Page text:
Inflation Calculator

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Inflation is the increase in the prices of goods and services across an economy. When prices inflate, you need more money to buy the same things. The opposite of inflation is deflation, when prices become lower across a range of goods and services. Inflation is an important concept for investors to understand because it eats into your returns on your investments.

The Inflation Rate Defined

To measure the inflation rate, you cant just take a single good and measure how its price changes. You have to look at whats called a basket of goods and services. In the U.S., inflation rates come from the Consumer Price Index (CPI). The CPI takes what the government considers a representative basket of goods and services and records changes in their prices from month to month and year to year.

Historical Inflation Rates

While many countries have battled inflation and even hyperinflation in the past 120 years or so, the U.S. has largely avoided that fate. Average annual inflation in the U.S. between 1913 and 2019 was 3.10%.

If you look at a table containing the inflation rate from 1915 to 2019, youll notice deflation (expressed as a negative inflation percentage) during the Great Depression. Youll also notice significant inflation in the 70s and early 80s. In general, though, the Federal Reserve moderates inflation to keep it around the 2% mark. In other words, you dont need to worry that youll be carrying suitcases full of dollar bills to the grocery store any time soon.

One of the privileges of living in a developed country in this day and age is a certain amount of confidence that inflation rates will stay within a reasonable range. The inflation rate from 2017 to 2018 was just 2.44%.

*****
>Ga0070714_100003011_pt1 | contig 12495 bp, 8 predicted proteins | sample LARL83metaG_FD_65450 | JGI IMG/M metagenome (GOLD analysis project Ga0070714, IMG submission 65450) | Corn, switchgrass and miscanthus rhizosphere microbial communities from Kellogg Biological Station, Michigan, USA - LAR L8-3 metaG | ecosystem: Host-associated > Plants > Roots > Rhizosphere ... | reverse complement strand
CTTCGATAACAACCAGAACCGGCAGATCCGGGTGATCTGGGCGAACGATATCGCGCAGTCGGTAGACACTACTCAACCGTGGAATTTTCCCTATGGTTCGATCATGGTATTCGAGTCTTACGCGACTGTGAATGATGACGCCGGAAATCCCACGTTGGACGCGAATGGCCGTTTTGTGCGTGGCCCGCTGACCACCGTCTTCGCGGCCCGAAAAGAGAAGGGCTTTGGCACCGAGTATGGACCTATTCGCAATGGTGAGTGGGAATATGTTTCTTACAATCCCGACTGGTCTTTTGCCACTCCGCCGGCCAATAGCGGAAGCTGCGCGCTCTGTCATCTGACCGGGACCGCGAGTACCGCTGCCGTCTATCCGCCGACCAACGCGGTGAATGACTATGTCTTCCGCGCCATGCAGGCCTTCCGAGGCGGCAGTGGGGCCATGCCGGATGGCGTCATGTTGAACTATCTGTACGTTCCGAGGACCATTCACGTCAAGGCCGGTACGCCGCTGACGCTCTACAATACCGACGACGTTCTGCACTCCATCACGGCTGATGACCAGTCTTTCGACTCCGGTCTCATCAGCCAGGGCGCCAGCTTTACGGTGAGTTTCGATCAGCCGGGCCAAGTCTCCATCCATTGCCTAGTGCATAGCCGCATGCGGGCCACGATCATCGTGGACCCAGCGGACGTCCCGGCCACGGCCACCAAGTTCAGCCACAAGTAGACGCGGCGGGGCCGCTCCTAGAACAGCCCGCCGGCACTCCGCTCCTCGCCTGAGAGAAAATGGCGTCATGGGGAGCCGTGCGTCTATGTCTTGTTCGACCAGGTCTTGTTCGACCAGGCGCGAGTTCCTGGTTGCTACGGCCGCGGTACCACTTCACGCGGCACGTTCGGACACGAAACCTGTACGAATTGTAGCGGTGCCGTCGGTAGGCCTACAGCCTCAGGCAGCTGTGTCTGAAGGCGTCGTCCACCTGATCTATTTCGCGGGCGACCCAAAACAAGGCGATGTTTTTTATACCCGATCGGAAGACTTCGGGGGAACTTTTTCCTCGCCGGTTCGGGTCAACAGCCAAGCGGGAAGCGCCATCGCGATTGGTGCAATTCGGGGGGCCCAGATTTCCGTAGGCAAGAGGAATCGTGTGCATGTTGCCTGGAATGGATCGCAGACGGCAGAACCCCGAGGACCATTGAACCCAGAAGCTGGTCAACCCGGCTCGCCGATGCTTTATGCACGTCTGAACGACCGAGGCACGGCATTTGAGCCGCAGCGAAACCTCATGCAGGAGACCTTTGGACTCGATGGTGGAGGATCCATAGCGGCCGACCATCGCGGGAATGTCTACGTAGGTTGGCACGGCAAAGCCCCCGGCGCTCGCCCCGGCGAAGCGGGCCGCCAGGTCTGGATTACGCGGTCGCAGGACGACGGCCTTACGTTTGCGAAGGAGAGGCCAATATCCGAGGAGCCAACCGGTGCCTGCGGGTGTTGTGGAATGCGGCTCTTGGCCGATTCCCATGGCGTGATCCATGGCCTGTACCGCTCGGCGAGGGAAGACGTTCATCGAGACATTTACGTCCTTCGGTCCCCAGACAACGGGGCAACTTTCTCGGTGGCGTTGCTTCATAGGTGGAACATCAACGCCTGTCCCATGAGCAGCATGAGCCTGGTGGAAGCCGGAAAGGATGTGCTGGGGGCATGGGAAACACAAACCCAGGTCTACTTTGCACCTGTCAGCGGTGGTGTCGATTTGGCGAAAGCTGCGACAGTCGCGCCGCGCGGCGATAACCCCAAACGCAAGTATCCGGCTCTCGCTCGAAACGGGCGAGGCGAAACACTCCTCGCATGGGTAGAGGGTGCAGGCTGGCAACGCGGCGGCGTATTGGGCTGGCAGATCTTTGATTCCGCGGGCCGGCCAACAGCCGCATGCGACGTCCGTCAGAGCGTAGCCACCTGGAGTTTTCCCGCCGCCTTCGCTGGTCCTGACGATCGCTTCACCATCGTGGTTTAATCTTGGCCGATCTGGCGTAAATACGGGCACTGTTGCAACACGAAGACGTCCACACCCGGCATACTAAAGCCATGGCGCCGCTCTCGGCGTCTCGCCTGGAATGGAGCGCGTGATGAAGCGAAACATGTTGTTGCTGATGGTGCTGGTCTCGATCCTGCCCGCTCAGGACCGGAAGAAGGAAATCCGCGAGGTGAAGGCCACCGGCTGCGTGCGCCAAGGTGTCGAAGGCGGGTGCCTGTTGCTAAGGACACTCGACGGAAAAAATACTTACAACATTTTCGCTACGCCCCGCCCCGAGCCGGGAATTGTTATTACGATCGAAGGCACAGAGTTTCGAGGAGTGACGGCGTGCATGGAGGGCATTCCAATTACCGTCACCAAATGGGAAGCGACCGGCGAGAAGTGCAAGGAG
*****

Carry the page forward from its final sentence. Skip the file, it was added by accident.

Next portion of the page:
How Inflation Impacts You

If your income stays the same while prices go up, youll feel the effects of inflation. Your money wont stretch as far and youll have to make some changes to your budget. In theory, salaries and wages should rise to keep up with inflation so that workers can maintain their standard of living. Social Security benefits, too, are subject to Cost of Living Adjustments (COLAs) that take rising prices into account.

If your income rises by the same percentage as the inflation rate, your purchasing power is not diminished. It doesnt grow or shrink. If your income rises by a percentage greater than the inflation rate, youll be able to afford more goods and services. This is the scenario most of us want. It makes us feel better to see our purchasing power growing over time.

Of course, if your income shrinks or disappears, you might be in trouble. Other people who feel the negative effects of inflation are those on a fixed income, or those who hold fixed-income investments while inflation takes its toll on their purchasing power.

For example, if you buy a fixed-income security like a CD with a 2% yield and inflation rises to 4%, youre losing money. In an environment where interest rates are low, it can be tough to beat inflation without buying stocks. Bonds, CDs and savings accounts will keep your principal intact but wont necessarily grow enough to keep pace with inflation. That means youre less likely to meet your retirement savings goals. Fortunately, an inflation calculator can help you figure out a target for your retirement investments in future dollars.

Although stocks bring risk and volatility, they also have a track record of providing inflation-beating returns over time. Investing in stocks not only helps you grow your retirement savings, but it also helps your retirement savings last throughout your entire retirement. Its important to have enough retirement savings that you wont be up all night worrying about inflation.